Audio DSP extends on core DSP concepts to include the way digital signal processes apply to digital audio. It includes subjects such as audio filters, delays, non-linear effects (think compression) and much more.
DAFX by Udo Zolzer is a good introductory textbook covering many audio DSP techniques. It sometimes reads as a summary. For more detailed material you may need to seek specific papers. DAFX has many references listed and provides a good starting point for exploring.
The Art of VA Filter Design Zero-delay feedback filter design. No preliminary filter design knowledge required.
DSP Audio Classics
DSP Audio Algorithm Notes by XOXOS
Previous Threads Asking a Similar Question
Adivce for someone with ZERO experience
How do I go about learing to develop synths?
Developing a Vst Effect Plugin Where To Start?
What is your development setup?
Any more threads that should be linked here?
The books listed here aren’t the only books on these topics. They are listed here as a starting point for your own research. Please look at alternatives before purchasing anything.
Audio Plugin Frameworks
JUCE is an all-encompassing C++ class library for developing cross-platform software. JUCE includes components for VST, AU and RTAS. JUCE is often highly recommended. Definitely check it out if you use C++.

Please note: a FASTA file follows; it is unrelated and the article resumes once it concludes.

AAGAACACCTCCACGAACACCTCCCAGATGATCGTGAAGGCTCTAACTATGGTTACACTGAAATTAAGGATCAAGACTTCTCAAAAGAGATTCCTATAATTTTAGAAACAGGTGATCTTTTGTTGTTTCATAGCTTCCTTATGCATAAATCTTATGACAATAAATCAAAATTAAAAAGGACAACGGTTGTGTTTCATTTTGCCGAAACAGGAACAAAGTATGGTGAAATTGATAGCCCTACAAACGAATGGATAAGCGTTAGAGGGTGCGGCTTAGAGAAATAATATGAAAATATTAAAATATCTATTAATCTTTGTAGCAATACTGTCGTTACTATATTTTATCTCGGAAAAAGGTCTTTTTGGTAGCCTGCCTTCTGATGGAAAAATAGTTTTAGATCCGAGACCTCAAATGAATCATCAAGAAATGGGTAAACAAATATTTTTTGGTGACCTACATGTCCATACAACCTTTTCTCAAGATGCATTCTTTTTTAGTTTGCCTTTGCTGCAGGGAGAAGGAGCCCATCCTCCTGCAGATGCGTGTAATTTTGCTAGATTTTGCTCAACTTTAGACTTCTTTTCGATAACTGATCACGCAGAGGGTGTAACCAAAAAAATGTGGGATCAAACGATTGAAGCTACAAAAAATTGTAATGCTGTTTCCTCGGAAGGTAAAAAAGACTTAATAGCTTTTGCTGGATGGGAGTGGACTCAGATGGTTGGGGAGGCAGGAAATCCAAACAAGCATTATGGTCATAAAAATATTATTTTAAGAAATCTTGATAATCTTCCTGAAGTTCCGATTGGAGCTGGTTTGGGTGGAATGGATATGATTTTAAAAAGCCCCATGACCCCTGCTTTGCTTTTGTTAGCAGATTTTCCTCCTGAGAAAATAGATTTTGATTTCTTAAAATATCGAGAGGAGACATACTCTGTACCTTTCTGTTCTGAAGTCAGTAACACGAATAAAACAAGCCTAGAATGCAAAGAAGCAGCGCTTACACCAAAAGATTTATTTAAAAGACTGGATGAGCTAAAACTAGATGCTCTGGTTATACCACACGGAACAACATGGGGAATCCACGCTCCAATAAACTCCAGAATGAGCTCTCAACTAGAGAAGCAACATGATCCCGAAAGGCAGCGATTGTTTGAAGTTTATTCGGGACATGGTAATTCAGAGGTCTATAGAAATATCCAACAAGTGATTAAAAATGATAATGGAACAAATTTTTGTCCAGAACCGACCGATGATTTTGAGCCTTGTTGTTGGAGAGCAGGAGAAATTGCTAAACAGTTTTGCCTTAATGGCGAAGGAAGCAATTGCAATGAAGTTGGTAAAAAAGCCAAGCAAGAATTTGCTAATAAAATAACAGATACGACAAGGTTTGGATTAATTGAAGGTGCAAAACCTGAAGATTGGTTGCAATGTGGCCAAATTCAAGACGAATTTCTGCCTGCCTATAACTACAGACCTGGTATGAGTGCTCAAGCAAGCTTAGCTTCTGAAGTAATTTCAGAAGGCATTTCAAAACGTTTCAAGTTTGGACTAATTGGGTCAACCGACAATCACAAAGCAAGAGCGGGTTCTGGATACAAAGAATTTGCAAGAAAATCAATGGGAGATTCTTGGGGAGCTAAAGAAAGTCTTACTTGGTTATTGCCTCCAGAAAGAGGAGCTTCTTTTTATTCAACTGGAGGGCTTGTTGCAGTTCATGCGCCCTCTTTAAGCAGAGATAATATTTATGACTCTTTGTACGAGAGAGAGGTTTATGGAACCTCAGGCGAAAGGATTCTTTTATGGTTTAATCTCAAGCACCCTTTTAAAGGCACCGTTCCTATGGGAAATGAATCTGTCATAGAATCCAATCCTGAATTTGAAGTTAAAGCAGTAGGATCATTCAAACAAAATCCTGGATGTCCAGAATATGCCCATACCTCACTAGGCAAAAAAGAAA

IPlug is a C++ framework for developing audio plugins and GUIs.
Enhanced version of Cockos’ IPlug A simple-to-use C++ framework for developing cross platform audio plugins and targeting multiple plugin APIs with the same code. VST / VST3 / Audiounit / RTAS / AAX (Native) formats supported.
VST.NET allows VST Plugin developers to write Plugins in any .NET language. It makes the transition between the C++ and .NET world smooth and easy. The Framework built on top of the interop layer provides a clear and structured architecture accelerating development considerably.
Delphi ASIO and VST A Delphi library for creating VST plugins, VST hosts and ASIO applications. Includes algorithms for filters and dynamics.
Csound is mentioned and is a sound and music computing system.
Partikkel Audio has made a granular synth named Hadron by using Csound.
Juce is mentioned also.
Fabien Schivre of Tokyo Dawn
Read the full interview with him here: https://www.admiralbumblebee.com/music/2019/02/24/Fabien-TDR-QNA-2.html#can-you-in-your-own-words-tell-us-why-someone-who-has-perhaps-never-heard-of-tokyo-dawn-plugins-a-reason-or-reasons-why-they-should-buy-tokyo-dawn-plugins-what-do-they-offer-that-perhaps-other-plugin-manufacturers-dont
Referrence pages mentioned:
Raymond Scott: https://www.raymondscott.net/artifacts/
DSP Related: https://www.dsprelated.com/